Format

Send to:

Choose Destination
See comment in PubMed Commons below
J Clin Invest. 1989 Sep;84(3):886-91.

Receptor-mediated phagocytosis in human neutrophils is associated with increased formation of inositol phosphates and diacylglycerol. Elevation in cytosolic free calcium and formation of inositol phosphates can be dissociated from accumulation of diacylglycerol.

Author information

  • 1Department of Medical Microbiology, University of Linköping, Sweden.

Abstract

Phagocytosis of C3bi- or IgG-opsonized yeast particles in human neutrophils was found to be associated with an increased formation of inositol phosphates and diacylglycerol. Pertussis toxin only marginally affected phagocytosis of IgG- and C3bi-opsonized particles and the associated formation of second messengers. Forskolin, which induced a threefold rise of cellular cAMP, however, markedly inhibited both C3bi- and IgG-mediated phagocytosis as well as the particle-induced formation of inositol phosphates and diacylglycerol. These observations are in contrast to what was found to occur with chemotactic factors and indicate that chemotactic and phagocytic signaling can be regulated independently in human neutrophils. Since C3bi-mediated phagocytosis has been shown to occur at vanishingly low cytosolic free calcium levels, calcium-depleted cells were used to study the importance of the inositol cycle for the engulfment of C3bi-opsonized particles. Despite a total lack of receptor-induced formation of inositol phosphates, a significantly increased accumulation of diacylglycerol accompanied the ingestion of C3bi-opsonized particles. These data show that the engulfment of C3bi-opsonized particles can occur independently of both a calcium transient and an increased inositol phosphate production. However, the observed accumulation of diacylglycerol, not derived from phosphoinositides, suggests that this second messenger play a role in the control of the engulfment process.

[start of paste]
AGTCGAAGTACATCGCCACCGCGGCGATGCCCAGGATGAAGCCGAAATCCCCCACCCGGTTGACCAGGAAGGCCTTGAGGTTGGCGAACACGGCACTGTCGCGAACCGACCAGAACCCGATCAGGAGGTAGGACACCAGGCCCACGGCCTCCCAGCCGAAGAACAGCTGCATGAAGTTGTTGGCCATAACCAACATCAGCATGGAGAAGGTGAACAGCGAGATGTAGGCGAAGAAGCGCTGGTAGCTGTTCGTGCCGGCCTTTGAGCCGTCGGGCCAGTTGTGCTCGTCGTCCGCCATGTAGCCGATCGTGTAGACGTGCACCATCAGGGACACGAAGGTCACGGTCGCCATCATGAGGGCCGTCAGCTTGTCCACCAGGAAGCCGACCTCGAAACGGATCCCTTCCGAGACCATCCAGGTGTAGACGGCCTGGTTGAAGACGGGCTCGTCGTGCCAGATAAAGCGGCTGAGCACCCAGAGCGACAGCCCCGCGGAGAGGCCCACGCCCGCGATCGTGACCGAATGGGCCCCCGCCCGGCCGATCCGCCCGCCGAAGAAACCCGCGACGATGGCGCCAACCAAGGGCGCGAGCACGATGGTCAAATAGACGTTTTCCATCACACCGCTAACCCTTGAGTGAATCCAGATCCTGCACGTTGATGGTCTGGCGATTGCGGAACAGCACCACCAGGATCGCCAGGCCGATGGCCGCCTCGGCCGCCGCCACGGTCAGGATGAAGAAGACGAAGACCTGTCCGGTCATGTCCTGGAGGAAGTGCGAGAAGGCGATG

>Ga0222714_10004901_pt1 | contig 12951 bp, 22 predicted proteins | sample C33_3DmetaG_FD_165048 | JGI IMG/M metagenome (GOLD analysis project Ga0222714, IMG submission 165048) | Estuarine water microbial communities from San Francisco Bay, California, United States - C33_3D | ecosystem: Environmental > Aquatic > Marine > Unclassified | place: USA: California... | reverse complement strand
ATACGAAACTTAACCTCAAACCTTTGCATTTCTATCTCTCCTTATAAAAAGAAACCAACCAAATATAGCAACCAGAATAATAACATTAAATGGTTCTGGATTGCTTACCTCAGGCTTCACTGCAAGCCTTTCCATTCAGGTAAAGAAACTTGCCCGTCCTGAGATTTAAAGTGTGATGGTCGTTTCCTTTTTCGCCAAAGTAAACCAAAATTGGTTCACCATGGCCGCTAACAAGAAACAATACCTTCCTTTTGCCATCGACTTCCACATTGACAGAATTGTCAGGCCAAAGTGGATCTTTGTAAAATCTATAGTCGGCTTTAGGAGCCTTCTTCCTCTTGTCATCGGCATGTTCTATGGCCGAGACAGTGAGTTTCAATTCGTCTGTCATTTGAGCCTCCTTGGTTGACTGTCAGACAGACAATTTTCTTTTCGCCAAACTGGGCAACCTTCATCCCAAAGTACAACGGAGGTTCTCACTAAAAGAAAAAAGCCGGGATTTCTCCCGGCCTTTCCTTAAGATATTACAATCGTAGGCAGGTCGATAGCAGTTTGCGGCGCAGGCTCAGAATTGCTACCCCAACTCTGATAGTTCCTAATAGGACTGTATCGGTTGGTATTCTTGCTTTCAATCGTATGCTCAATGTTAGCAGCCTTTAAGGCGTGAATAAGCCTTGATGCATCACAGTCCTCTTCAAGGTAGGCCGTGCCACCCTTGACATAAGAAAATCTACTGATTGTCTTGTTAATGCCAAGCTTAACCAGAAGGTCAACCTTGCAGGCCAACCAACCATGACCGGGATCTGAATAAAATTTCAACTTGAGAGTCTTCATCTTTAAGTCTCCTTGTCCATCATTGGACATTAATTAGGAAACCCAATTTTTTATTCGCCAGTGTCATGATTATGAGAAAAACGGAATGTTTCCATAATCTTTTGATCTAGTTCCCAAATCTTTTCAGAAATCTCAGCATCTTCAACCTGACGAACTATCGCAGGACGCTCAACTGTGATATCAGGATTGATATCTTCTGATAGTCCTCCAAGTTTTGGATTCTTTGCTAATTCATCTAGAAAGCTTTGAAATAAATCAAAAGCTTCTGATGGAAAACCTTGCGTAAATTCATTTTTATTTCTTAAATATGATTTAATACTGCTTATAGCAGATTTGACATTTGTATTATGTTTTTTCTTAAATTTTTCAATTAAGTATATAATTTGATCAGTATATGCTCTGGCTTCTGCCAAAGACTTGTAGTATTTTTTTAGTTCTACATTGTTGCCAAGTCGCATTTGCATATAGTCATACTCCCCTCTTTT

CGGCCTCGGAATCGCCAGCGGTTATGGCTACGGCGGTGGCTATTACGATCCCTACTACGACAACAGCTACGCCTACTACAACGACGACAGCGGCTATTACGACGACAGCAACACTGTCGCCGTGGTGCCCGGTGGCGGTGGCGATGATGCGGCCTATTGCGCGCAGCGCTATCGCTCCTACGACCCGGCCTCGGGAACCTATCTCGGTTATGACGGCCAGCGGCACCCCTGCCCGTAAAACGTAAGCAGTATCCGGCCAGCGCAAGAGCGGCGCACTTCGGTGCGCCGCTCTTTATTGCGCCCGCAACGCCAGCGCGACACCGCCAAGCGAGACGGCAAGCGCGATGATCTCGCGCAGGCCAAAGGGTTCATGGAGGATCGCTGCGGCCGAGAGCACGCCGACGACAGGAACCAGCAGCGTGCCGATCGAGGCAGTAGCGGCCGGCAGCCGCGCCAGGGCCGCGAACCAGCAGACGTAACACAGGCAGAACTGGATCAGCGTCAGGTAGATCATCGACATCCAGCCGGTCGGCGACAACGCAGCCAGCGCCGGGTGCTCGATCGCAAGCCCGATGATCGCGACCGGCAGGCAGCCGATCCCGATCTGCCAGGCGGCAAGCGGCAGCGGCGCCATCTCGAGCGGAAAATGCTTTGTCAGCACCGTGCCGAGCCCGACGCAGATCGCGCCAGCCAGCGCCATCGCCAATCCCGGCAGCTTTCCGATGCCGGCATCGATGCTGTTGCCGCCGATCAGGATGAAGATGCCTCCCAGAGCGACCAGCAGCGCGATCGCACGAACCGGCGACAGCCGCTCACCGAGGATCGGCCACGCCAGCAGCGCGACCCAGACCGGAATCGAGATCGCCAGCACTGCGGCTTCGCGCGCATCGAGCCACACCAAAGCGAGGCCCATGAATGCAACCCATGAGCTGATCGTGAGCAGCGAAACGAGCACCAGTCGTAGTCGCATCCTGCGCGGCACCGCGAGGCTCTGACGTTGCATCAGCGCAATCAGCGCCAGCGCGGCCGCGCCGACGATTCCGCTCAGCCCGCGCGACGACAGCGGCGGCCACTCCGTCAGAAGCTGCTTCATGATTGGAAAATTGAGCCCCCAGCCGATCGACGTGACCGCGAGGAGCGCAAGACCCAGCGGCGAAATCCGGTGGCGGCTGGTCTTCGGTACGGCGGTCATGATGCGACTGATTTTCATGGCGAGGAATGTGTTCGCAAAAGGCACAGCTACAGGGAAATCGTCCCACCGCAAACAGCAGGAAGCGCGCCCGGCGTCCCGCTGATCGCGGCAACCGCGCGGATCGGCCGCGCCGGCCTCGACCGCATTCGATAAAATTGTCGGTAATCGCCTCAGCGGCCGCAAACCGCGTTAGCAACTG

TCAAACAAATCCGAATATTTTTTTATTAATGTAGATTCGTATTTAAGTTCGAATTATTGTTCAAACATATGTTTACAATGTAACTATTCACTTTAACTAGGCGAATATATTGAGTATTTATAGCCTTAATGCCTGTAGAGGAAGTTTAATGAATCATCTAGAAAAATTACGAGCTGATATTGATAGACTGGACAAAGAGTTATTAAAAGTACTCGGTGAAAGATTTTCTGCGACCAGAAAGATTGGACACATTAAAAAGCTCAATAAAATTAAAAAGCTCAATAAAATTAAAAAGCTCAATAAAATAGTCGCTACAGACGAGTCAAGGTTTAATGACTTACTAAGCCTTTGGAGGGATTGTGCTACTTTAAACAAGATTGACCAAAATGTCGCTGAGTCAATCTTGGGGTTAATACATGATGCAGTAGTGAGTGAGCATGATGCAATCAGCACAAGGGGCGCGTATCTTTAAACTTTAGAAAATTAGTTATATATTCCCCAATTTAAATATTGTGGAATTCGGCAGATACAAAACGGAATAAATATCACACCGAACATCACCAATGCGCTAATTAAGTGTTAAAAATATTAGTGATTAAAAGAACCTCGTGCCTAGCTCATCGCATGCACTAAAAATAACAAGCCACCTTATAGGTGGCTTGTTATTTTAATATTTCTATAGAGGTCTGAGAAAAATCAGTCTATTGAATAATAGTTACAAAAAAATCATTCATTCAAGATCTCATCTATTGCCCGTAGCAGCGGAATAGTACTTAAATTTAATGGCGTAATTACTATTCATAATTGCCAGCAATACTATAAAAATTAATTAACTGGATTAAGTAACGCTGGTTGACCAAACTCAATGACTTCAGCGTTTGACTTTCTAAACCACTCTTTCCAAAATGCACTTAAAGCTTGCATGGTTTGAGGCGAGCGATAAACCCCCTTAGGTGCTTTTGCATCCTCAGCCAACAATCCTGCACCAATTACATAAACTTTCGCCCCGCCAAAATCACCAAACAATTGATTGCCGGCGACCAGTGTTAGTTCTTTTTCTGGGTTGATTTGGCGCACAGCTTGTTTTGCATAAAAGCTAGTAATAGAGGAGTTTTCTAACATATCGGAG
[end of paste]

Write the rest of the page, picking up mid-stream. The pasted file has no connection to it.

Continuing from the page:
PMID:
2527254
[PubMed - indexed for MEDLINE]
PMCID:
PMC329732
Free PMC Article
PubMed Commons home

PubMed Commons

0 comments
How to join PubMed Commons

    Supplemental Content

    Full text links

    Icon for Journal of Clinical Investigation Icon for PubMed Central
    Loading ...
    Write to the Help Desk